Sacroiliac joint Injection is a small procedure that is very useful to control back and leg pain performed under local or intravenous sedation. This Sacroiliac joint injection helps to reduce the pain and inflammation of the sacroiliac joint. This joint is the link between your spine and the pelvis. As age advances, this joint loses its movement. When there is strain across this joint in later life, it gets inflamed. This leads to Sacroiliac joint pain.
When is this procedure recommended by the Spine Surgeon?
Sacroiliac joint Injection is recommended for control of your back pain coming from the sacroiliac joint. Inflammation caused by the stress across the spine and hips produces chemicals from soft tissues around the sacroiliac joint. These irritate the ‘cluneal nerves’ in your lower back causing low back pain. Sometimes it can also cause ‘sciatica’.
Where is Sacroiliac joint injection given for back pain?
The spinal column is made of bones and the soft cushion between these bones. It has a central canal (passage) that contains and protects the solid spinal cord. There are branches coming out of the spinal cord at regular intervals on each side. These are called nerve roots. These nerve roots come out of the spinal cord exits through small holes (foramen) in your spine. These nerve roots can be pinched by either a herniated disc or by the narrowing of the small exit holes (foramen)due to wear and tear of the spine. This is also called ‘Lumbar Radiculopathy’. The nerve root injection is given close to the trapped or pinched nerve.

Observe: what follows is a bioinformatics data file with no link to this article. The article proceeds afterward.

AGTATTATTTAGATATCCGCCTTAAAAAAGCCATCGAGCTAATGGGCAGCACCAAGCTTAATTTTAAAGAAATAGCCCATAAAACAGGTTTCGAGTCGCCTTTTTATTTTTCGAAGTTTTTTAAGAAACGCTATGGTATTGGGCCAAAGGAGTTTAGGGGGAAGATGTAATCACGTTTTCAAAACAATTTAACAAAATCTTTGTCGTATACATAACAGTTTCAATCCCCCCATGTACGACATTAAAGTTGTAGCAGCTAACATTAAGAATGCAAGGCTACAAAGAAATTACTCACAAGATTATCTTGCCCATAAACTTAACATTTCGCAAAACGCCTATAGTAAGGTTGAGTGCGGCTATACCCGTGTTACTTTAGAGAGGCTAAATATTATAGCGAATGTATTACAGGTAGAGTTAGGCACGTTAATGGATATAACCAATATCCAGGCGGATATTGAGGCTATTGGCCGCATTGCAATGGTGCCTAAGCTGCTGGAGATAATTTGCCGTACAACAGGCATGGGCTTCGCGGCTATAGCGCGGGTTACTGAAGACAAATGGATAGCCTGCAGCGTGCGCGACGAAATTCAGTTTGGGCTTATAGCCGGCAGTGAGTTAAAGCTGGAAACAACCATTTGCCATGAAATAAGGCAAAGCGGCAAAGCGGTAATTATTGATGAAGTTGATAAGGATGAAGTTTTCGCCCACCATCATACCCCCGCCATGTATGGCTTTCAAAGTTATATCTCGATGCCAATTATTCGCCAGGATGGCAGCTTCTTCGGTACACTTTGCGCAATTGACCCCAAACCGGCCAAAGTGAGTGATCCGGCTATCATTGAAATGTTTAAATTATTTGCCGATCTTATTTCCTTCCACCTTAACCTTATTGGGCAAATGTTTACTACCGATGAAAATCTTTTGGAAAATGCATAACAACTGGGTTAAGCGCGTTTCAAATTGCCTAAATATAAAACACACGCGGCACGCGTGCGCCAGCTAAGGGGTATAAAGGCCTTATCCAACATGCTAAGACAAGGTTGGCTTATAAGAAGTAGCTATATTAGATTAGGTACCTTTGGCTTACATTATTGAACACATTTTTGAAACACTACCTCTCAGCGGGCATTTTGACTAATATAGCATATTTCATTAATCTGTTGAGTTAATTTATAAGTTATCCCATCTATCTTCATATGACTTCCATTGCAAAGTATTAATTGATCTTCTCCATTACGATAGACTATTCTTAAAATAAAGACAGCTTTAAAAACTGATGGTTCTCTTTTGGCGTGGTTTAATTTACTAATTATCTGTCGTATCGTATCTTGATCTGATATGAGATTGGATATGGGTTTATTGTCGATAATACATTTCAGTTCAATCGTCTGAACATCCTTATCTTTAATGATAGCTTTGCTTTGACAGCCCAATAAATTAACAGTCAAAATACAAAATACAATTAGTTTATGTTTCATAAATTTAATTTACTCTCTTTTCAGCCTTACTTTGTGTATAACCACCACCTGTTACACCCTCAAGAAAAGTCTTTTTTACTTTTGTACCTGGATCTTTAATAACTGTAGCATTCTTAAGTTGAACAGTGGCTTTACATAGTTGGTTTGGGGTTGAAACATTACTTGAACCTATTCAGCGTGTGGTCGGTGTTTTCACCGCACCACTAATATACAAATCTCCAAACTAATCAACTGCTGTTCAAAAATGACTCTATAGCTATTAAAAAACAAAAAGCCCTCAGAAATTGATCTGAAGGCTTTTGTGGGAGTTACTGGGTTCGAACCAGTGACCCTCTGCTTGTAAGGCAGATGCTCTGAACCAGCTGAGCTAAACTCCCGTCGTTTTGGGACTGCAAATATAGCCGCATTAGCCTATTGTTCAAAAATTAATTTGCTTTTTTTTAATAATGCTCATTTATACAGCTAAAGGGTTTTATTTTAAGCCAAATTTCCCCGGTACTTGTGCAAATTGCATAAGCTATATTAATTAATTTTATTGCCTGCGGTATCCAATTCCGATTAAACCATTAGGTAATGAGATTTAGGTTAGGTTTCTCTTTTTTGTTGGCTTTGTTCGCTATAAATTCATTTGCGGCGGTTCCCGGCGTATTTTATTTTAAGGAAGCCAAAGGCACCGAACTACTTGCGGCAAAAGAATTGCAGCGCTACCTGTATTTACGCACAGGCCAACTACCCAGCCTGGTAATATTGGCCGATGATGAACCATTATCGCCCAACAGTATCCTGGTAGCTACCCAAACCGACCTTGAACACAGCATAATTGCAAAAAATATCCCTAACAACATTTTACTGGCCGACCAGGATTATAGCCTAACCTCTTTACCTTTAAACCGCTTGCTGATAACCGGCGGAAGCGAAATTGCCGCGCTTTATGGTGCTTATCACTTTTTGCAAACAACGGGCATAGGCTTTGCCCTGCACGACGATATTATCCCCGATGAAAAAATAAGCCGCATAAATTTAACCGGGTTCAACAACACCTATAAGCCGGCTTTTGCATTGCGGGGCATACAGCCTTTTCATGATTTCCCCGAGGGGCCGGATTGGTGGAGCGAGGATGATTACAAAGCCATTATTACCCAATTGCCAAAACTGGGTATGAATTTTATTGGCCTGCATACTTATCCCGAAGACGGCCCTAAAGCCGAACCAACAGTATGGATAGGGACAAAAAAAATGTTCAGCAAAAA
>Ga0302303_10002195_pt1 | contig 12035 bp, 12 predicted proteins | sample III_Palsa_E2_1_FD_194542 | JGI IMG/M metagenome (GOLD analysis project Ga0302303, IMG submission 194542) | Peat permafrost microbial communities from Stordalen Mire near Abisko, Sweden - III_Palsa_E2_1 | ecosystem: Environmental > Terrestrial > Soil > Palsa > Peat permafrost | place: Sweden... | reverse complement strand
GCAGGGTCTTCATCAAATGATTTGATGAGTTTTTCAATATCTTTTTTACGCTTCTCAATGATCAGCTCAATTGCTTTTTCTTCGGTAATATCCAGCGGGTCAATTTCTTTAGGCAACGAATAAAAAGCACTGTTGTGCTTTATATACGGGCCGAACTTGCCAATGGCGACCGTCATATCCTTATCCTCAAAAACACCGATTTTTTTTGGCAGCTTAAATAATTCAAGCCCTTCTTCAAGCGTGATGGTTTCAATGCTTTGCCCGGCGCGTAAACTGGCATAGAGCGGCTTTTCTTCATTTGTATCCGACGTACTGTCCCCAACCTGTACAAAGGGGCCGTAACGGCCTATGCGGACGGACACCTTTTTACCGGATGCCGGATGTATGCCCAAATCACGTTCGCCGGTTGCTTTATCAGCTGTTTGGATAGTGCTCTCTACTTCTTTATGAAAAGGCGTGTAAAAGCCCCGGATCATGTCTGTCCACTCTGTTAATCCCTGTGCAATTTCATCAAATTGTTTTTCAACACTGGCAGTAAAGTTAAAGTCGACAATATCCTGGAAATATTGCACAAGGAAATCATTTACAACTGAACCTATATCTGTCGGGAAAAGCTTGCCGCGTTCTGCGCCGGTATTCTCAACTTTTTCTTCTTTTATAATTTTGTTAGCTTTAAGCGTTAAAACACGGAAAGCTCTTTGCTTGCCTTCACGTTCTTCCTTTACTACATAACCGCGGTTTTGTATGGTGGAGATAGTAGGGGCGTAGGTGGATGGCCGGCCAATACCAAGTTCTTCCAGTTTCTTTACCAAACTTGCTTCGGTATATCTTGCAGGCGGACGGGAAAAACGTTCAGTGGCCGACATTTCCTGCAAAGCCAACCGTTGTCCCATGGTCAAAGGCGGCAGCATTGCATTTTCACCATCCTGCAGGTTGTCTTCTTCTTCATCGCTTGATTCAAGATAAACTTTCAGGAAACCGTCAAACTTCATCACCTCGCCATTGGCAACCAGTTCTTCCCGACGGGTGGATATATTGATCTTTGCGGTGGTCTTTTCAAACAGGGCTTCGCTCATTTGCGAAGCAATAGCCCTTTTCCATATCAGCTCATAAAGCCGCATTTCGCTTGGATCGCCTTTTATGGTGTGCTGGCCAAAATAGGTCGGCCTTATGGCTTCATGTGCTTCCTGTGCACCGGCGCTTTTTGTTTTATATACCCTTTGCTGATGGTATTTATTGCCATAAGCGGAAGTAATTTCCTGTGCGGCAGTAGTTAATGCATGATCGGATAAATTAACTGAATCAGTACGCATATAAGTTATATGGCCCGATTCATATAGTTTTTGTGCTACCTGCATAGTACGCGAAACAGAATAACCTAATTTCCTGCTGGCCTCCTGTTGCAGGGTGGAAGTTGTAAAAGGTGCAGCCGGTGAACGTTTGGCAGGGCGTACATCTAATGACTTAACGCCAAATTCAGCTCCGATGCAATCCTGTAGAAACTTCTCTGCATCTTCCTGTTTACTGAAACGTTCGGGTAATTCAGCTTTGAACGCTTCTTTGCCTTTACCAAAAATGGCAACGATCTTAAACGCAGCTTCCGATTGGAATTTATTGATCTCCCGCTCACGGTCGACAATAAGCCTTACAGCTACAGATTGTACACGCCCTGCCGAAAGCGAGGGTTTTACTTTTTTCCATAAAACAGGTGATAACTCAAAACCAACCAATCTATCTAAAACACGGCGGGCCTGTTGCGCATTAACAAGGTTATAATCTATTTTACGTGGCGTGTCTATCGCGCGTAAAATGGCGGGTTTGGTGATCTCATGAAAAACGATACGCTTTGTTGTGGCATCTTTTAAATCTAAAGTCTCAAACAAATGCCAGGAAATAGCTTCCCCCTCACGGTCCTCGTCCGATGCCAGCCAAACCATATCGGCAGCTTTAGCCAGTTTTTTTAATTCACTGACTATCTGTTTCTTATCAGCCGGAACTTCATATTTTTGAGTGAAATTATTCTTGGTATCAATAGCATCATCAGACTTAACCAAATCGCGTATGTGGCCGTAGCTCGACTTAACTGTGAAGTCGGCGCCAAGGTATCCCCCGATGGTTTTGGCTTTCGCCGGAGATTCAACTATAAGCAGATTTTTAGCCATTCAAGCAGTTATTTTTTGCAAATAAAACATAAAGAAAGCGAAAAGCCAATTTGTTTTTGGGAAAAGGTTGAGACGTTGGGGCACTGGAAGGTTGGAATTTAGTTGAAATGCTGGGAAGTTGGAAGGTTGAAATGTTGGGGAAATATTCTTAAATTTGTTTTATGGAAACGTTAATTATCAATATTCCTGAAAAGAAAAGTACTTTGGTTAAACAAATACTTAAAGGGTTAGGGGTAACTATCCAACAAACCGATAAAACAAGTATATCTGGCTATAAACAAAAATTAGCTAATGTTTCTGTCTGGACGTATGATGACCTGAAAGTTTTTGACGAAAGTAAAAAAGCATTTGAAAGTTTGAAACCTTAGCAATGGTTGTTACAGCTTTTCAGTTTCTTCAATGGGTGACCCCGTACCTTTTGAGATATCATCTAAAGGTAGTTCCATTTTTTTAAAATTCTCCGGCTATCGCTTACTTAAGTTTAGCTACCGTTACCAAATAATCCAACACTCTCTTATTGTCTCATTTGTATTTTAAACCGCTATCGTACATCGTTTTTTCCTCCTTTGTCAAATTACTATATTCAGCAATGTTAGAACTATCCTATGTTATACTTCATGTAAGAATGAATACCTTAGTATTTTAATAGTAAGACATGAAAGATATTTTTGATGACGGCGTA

What does the Sacroiliac joint injection contain?
Sacroiliac joint Injection contains a mixture of:
- Kenalog 40 mgs (Steroid)
- Marcaine 0.25% (Local anaesthetic)
Kenalog is a Steroid commonly used in Spine Injections. It has a 40 mgs of steroid in a sterile solution. This steroid works on the Sacroiliac joint and reduces pain and inflammation around them.
It blocks the release of chemicals that your body releases from ruptured or damaged discs, injured soft tissues around the Sacroiliac joint. Steroid limits the production of proteins needed for these chemicals and blocks the painful nerve signals coming from these injured tissues.
Due to the pain relief, there is more movement in the small (facet) joints in the spine and the soft tissues. This increase in movement will further reduce the stiffness around the bones, ligaments and muscles of your spine.